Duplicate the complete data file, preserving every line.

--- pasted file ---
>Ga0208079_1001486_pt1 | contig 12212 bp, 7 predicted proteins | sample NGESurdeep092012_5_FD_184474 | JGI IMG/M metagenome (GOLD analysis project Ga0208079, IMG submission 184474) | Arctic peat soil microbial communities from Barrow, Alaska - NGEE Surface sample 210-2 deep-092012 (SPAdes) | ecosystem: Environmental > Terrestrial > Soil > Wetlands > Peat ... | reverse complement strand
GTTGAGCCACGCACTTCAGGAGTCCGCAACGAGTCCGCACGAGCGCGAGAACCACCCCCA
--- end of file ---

>Ga0208079_1001486_pt1 | contig 12212 bp, 7 predicted proteins | sample NGESurdeep092012_5_FD_184474 | JGI IMG/M metagenome (GOLD analysis project Ga0208079, IMG submission 184474) | Arctic peat soil microbial communities from Barrow, Alaska - NGEE Surface sample 210-2 deep-092012 (SPAdes) | ecosystem: Environmental > Terrestrial > Soil > Wetlands > Peat ... | reverse complement strand
GTTGAGCCACGCACTTCAGGAGTCCGCAACGAGTCCGCACGAGCGCGAGAACCACCCCCA